By Desirae Martins
This spring, the quaint, multi-generational community of Severna Park, Chartwood, received a Unity Gardens grant, allowing residents to install native gardens at both entrance signs to the community over Earth Day weekend from April 30 to May 1.
Chartwood Community Association (CCA) President Lynnley Moore first heard about Unity Gardens and its generous grant program at a meeting of the Greater Severna Park Council in early 2022.
Unity Gardens, a non-profit organization based in Anne Arundel County, supports community partnerships through its local grants program. The organization offers several grants twice a year to non-profit community organizations, allowing them to purchase and install native plants for conservation landscaping.
After learning about the grant program and sharing the information with her community, Moore, along with CCA Secretary Mary Fisher, other CCA Board members and master gardener and native plant expert Alison Milligan, prepared the CCA application. The application required a well-documented plan for native plants, including a detailed project budget, planting and maintenance plan, design plan, and an explanation of why Chartwood should be a recipient.
Milligan assisted CCA throughout the grant application process. “Alison is a volunteer superhero,” said Joni Miller, executive director of Unity Gardens. “She wants to see more native plants in Anne Arundel County and will help any organization that calls her.”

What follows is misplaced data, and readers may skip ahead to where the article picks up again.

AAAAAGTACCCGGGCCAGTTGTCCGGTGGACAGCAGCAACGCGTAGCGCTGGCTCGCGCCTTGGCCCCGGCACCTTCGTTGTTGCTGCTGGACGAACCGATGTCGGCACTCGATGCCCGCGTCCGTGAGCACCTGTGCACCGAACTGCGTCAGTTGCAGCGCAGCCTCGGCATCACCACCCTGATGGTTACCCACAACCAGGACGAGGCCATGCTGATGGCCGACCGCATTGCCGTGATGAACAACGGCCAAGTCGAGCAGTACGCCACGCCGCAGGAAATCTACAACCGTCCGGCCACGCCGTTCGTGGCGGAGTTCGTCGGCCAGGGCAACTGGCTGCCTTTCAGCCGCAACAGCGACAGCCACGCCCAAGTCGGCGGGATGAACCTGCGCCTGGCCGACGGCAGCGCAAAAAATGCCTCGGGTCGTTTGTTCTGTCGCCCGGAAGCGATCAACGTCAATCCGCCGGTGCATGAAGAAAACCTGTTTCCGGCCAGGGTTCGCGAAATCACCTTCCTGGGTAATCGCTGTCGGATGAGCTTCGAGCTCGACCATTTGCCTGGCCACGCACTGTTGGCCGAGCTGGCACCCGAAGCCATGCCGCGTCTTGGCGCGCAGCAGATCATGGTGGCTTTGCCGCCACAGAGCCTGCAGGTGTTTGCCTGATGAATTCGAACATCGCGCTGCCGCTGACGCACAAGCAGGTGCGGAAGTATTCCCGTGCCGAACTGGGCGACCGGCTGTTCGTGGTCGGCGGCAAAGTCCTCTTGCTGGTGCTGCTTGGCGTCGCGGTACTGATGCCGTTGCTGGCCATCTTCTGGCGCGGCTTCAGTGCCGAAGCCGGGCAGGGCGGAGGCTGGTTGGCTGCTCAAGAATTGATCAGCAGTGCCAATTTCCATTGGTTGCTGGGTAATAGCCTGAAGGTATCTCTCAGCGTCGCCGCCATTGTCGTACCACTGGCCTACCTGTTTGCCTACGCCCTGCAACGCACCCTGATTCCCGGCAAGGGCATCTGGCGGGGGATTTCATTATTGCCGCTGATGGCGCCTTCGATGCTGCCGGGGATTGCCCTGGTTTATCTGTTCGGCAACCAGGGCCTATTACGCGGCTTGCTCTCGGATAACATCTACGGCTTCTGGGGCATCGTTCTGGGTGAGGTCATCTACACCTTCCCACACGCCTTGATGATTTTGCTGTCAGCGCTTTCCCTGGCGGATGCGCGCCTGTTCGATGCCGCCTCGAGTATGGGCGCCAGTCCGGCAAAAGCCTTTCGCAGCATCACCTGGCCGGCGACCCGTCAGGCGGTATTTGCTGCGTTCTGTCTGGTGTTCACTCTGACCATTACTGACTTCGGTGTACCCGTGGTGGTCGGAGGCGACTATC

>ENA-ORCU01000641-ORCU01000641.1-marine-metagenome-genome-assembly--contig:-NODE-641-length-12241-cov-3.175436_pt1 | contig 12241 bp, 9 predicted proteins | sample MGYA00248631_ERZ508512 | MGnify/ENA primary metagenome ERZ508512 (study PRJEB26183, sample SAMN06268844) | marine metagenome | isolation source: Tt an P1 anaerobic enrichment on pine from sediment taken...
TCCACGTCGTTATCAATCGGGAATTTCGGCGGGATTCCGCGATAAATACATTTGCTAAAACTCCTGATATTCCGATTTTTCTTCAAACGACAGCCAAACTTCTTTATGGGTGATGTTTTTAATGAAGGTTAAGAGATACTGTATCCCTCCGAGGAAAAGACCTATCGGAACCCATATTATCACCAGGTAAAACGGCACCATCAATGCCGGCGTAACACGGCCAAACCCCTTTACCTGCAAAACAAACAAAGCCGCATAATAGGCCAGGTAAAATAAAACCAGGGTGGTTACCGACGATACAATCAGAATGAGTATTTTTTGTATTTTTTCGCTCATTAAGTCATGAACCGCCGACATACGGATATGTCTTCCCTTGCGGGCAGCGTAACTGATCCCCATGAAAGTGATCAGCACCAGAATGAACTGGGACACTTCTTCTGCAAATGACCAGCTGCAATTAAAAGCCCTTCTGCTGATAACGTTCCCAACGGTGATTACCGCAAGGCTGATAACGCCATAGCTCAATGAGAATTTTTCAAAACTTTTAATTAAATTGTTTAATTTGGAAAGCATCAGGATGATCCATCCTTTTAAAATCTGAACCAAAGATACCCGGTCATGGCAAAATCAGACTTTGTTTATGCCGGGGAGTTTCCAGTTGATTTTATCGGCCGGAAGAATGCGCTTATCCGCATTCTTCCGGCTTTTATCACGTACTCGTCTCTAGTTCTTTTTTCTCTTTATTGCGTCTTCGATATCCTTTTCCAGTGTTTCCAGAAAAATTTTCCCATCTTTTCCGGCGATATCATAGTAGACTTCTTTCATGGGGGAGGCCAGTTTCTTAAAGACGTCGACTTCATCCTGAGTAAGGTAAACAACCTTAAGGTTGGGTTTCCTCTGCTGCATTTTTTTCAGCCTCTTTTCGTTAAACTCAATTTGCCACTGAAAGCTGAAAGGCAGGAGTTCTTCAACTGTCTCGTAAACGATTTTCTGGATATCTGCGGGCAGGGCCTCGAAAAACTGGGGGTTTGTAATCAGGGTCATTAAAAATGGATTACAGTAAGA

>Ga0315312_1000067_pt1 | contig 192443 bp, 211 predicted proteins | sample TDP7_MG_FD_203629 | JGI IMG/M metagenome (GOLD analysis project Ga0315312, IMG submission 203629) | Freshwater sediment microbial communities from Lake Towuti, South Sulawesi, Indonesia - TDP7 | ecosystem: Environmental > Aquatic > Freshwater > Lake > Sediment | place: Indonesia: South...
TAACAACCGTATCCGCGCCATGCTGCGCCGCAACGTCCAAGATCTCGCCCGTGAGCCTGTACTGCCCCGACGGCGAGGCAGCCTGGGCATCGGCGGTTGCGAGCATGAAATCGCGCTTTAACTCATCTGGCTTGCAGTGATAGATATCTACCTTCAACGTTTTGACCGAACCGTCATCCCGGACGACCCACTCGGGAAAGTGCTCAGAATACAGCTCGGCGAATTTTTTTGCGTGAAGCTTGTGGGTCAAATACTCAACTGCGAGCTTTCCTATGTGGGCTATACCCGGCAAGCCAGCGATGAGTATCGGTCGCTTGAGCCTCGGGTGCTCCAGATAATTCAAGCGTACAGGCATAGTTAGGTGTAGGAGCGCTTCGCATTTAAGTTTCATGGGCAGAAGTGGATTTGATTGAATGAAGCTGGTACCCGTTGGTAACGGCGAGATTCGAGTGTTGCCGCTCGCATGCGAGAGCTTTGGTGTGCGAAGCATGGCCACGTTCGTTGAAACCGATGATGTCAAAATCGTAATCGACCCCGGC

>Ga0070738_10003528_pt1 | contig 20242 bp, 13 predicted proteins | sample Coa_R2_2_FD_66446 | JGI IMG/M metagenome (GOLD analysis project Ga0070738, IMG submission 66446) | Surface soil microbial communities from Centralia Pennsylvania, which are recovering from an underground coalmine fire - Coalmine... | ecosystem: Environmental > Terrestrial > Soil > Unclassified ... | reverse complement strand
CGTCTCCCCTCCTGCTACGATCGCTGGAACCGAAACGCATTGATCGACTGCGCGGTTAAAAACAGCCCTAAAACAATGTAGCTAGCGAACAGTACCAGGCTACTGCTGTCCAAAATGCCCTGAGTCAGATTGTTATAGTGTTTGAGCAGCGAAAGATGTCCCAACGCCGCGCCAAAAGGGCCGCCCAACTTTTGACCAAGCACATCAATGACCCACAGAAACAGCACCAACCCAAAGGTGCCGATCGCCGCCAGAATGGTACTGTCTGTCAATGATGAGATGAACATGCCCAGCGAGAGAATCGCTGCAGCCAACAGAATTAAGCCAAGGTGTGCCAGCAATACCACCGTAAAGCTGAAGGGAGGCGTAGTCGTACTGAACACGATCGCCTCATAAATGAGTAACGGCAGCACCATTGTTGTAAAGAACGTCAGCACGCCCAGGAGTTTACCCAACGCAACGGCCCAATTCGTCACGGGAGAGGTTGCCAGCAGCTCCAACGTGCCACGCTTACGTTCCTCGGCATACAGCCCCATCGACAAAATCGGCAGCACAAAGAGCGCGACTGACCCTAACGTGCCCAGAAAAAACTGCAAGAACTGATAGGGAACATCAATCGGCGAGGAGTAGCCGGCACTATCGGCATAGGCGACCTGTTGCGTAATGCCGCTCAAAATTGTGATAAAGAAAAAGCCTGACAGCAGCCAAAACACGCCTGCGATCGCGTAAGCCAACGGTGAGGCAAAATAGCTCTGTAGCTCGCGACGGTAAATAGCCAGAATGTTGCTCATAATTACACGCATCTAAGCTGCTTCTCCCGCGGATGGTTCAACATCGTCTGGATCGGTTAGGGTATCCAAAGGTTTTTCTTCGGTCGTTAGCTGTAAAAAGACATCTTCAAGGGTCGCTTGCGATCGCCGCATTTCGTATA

CCA members found out they would receive the grant shortly after applying in March 2022.
“We knew this native planting project would be good for the community, good for the land, and provide habitat for birds, deer and other animals,” Moore noted. “It also helps control erosion and makes our neighborhood signs look great.”
After the ACC grant was approved, the community enlisted the help of residents to install the native plants. They deliberately scheduled their planting to fall on Earth Day, an opportune time for residents to come together and learn about gardening while running this important community project.
“My greatest hope is that our new native gardens will thrive and inspire other communities to plant native gardens that contribute to the environment and natural habitat,” Moore said.
The CCA project was one of 18 funded by Unity Gardens this spring, with its grant budget doubling from last year due to increased funding from the county. According to Miller, the organization has seen an increase in grant applications since the onset of the COVID-19 pandemic, and the signal for demand has been recognized by county grant holders. With the new $20,000 budget, Unity Gardens has offered grants this year worth up to $3,000 per project, whereas previously grants were capped at $1,000.
“Unity funded twice as many projects this year thanks to the increased budget,” Miller said. “While it’s not a permanent change, we’re certainly benefiting from it.”
Unity Gardens will open its fall grant application in June. “We strongly encourage interested organizations to apply for a grant this fall because now is the perfect time to plant,” Miller said. “We also hope to see more grant applications from underserved communities and communities with less access to nature.”
According to Unity Gardens, the benefits of the grant program are two-fold. It educates communities about the benefits of native plants, while bringing people together to support a project that benefits their communities and nature.